UHY Haines Norton Audit Director Bhavin Sanghavi explains the benefits of preparing for an annual audit to make the process run smoothly and maximise the value the audit provides to an organisation.

It’s that time of year when most organisations will start preparing for their annual financial audits.

Some organisations and their accounting staff may dread the annual audit, but there’s really no reason to view your organisation’s annual audit as a tedious task. In fact, an annual audit is an invaluable tool for ensuring that your financial procedures are in order. It should give you confidence in the strength of your financial systems.

Viewing auditors as a resource rather than an adversary is beneficial to the organisation as a whole. The annual audit is just a verification process of the organisation’s financial systems and statements. Auditors look at the accuracy of the numbers and processes, and let you know if internal control steps should be taken to help protect your organisation against fraud. As a result of the audit, opportunities for improvement can be identified, leading to more effective management.

Why Is It Important To Be Prepared For An Annual Audit?

Being prepared for the annual audit will not only assist the auditors, it will also ensure that you have a better understanding of your job and increase your value to your organisation. By working together, you and the auditors are more likely to discover ways to improve efficiency and minimize errors.

Although the audit may be disruptive and intrusive at times, your cooperation in supplying the necessary information will contribute greatly to the speed with which auditors can complete their work.

An audit can be much more of an investment than an expense if auditors are free to analyse and evaluate accounts and procedures, rather than prepare accounting-type schedules. This can be achieved only through preparation, coordination and cooperation among the teams involved in the audit.

What Preparations Should Be Made Ahead Of Time?

We suggest that a pre-audit planning meeting is held between the accounting staff, those charged with governance and the audit team to identify any areas requiring assistance, establish priorities, and set a time frame.

Then those identified areas and the audit procedures to be performed should be discussed with management. Contact people for the various areas under audit should be identified, together with agreement on the timing of the engagement to avoid any potential scheduling conflicts.

Establish an “auditor” file for regulatory agency correspondence and copies of new or changed documents on fixed asset additions/disposals, agreements, leases, lawsuits, complex transactions, technology modifications and major customers and vendors.

Reconcile detail to general ledger accounts. For example, reconcile all bank accounts, accounts receivable, accounts payable and equipment lists. Requests should be made for templates, copies of prior working papers and clarification so that information is prepared in a format acceptable to the auditor.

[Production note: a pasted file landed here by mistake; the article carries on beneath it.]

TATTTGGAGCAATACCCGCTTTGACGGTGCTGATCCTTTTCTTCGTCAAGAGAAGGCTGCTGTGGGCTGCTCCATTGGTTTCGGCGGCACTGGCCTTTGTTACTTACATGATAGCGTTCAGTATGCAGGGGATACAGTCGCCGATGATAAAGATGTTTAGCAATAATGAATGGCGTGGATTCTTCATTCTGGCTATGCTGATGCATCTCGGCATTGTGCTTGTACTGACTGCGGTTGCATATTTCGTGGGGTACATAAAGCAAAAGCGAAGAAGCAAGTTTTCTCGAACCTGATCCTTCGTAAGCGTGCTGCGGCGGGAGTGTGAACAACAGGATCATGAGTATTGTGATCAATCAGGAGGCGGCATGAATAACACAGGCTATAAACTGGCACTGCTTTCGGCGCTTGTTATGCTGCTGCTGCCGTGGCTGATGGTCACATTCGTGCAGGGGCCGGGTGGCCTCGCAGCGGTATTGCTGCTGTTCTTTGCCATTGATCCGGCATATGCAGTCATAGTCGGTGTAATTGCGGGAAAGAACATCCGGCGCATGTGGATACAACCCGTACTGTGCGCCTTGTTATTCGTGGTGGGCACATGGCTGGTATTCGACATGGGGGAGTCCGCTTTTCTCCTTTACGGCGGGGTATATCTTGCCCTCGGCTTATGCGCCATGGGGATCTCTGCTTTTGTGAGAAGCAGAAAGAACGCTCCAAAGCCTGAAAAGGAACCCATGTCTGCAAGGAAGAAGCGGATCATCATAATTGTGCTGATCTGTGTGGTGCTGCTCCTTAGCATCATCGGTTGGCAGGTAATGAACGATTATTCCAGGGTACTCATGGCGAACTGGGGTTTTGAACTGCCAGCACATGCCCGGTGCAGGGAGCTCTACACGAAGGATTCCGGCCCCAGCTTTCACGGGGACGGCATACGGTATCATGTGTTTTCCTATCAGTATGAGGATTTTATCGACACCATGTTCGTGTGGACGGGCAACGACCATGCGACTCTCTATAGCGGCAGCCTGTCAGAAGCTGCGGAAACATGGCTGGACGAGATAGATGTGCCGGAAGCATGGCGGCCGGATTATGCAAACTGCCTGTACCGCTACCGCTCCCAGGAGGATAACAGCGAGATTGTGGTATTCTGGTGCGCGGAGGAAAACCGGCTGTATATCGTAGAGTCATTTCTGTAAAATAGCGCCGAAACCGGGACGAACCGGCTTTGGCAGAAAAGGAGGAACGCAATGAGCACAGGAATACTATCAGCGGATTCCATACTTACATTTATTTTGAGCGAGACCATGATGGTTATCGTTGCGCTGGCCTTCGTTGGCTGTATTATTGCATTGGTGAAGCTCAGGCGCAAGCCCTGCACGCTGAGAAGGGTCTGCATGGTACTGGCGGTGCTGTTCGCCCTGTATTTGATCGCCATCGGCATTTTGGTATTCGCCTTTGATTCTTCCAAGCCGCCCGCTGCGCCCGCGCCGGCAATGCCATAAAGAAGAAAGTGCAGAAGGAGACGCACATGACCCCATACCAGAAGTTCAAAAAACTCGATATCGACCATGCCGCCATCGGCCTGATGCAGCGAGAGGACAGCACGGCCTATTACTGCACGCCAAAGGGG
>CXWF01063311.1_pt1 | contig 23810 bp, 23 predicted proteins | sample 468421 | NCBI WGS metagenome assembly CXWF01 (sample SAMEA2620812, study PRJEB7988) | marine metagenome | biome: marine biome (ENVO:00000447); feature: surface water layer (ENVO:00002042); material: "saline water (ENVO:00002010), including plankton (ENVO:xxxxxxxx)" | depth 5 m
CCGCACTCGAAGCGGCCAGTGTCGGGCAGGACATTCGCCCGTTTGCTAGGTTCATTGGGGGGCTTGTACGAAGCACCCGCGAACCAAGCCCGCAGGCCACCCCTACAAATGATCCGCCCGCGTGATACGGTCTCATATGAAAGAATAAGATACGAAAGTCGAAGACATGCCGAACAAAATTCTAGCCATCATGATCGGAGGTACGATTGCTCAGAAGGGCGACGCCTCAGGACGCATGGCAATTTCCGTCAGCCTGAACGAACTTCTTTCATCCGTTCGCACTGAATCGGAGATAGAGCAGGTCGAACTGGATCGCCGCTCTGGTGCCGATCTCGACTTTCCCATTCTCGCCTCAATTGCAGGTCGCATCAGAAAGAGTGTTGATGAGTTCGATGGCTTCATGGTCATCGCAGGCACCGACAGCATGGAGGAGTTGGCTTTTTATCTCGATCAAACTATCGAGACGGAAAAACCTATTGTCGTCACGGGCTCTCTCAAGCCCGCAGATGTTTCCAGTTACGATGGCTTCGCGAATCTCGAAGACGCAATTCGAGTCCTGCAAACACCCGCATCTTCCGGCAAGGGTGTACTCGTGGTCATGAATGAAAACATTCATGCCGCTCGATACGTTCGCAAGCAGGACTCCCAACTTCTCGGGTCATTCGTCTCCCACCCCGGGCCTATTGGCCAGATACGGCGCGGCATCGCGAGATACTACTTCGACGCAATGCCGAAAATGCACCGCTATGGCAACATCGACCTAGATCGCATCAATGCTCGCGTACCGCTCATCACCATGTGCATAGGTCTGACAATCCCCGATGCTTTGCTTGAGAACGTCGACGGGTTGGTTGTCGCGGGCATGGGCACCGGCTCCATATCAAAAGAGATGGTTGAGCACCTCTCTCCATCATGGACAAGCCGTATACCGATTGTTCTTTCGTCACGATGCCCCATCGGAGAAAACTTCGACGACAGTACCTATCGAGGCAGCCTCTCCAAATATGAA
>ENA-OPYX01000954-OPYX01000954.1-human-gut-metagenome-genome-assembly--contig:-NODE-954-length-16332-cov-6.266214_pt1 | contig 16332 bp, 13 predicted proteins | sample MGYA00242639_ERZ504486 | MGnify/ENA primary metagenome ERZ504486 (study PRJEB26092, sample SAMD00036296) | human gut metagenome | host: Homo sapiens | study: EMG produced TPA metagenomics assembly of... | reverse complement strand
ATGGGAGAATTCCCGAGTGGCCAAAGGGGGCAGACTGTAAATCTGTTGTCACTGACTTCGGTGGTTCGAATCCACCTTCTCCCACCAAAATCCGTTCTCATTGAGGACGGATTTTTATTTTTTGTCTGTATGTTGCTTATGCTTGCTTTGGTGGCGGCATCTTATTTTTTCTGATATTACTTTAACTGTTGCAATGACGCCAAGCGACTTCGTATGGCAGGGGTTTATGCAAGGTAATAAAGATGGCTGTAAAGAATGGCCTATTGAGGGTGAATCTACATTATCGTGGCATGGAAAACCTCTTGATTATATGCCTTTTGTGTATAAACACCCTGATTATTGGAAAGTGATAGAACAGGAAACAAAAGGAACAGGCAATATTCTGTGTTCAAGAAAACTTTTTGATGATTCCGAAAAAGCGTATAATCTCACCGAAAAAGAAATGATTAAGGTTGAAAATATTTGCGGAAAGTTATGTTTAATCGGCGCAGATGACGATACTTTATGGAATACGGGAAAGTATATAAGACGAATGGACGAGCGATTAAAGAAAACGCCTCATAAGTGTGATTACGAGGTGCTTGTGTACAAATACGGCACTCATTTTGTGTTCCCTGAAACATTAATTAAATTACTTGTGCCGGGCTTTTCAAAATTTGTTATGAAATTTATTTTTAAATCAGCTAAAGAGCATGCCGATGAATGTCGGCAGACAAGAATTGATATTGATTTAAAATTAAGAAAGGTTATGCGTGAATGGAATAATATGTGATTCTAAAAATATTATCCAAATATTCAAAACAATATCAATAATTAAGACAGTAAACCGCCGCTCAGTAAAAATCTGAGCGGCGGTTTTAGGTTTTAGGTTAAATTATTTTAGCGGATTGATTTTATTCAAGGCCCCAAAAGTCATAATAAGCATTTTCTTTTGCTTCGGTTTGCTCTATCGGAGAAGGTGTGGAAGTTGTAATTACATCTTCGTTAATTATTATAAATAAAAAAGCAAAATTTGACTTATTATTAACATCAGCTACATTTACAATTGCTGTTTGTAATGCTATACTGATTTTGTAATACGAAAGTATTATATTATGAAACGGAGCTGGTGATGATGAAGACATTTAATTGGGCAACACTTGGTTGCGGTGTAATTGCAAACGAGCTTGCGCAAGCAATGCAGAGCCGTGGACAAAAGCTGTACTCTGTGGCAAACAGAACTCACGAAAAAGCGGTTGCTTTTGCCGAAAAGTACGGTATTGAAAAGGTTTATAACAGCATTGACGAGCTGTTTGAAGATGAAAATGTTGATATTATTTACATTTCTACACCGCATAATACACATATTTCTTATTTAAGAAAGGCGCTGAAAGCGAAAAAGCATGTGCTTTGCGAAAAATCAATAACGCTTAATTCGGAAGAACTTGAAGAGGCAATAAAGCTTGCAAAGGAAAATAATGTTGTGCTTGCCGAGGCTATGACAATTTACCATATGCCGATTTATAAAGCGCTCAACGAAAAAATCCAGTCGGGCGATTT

Deadlines should be prepared to discuss significant estimates used in the financial statements, such as allowance for uncollectable accounts, warranty reserves and percentage of completion.

What Information Will An Auditor Ask For?

Since auditors express an opinion on the broad financial statements, most of the detailed schedules they request are merely items your organisation should have as part of its normal accounting procedures.

The auditor systematically and objectively obtains and evaluates evidence about the basic financial statement assertions contained in your numbers:

  • Existence or occurrence
  • Completeness
  • Rights and obligations
  • Valuation and allocation
  • Presentation and disclosure
How Should You Communicate With The Auditor During The Audit?

Honesty is always the best policy when communicating with the auditors. You may be asked about questionable accounting practices or pressures, fraud risk factors and known deficiencies in accounting systems.

Be open with the auditor about any difficult areas you’ve encountered, concerns, questions and recommendations you may have about your job, your business or the industry.

Alert the auditor to any outside consultants, regulatory agency enquiries or future plans, and provide related reports and correspondence.

Ask why a particular schedule is requested if you don’t know. You may have a better source for that information, it may already exist in an alternative format or you may learn a better way to organize your routine tasks as a result.

In Conclusion

A professional audit benefits several different parties. Internally, the audit provides an independent confirmation of the organisation’s financial health that confirms their good management. For stockholders, the financial audit is a critical means of establishing the worth of the organisation. For the business community, regular audits enhance the organisation’s reputation and make it a desirable business partner.

Bhavin SanghaviWith one of the largest audit teams in West Auckland, UHY Haines Norton are experts at conducting professional, objective audits for organisations of all sizes in all types of industries. To find out more about how we can help you, we offer a free, no obligation consultation. Please contact UHY Haines Norton Audit Director Bhavin Sanghavi on (09) 839-0248 or email bhavins@uhyhn.co.nz.